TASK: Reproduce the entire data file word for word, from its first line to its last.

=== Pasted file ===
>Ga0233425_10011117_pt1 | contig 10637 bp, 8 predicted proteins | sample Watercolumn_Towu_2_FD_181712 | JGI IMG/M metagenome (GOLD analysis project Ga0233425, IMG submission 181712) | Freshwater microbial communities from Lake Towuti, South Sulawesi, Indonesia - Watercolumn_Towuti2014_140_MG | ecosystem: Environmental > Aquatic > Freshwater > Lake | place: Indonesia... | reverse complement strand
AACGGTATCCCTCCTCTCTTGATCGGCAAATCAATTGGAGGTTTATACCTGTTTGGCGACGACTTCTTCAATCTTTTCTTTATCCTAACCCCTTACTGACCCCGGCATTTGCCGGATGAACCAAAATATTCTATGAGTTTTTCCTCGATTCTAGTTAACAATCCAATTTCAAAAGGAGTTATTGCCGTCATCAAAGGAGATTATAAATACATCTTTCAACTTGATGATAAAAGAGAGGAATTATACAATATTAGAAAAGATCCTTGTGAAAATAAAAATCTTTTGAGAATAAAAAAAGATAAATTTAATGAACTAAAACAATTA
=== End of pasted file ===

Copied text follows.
>Ga0233425_10011117_pt1 | contig 10637 bp, 8 predicted proteins | sample Watercolumn_Towu_2_FD_181712 | JGI IMG/M metagenome (GOLD analysis project Ga0233425, IMG submission 181712) | Freshwater microbial communities from Lake Towuti, South Sulawesi, Indonesia - Watercolumn_Towuti2014_140_MG | ecosystem: Environmental > Aquatic > Freshwater > Lake | place: Indonesia... | reverse complement strand
AACGGTATCCCTCCTCTCTTGATCGGCAAATCAATTGGAGGTTTATACCTGTTTGGCGACGACTTCTTCAATCTTTTCTTTATCCTAACCCCTTACTGACCCCGGCATTTGCCGGATGAACCAAAATATTCTATGAGTTTTTCCTCGATTCTAGTTAACAATCCAATTTCAAAAGGAGTTATTGCCGTCATCAAAGGAGATTATAAATACATCTTTCAACTTGATGATAAAAGAGAGGAATTATACAATATTAGAAAAGATCCTTGTGAAAATAAAAATCTTTTGAGAATAAAAAAAGATAAATTTAATGAACTAAAACAATTA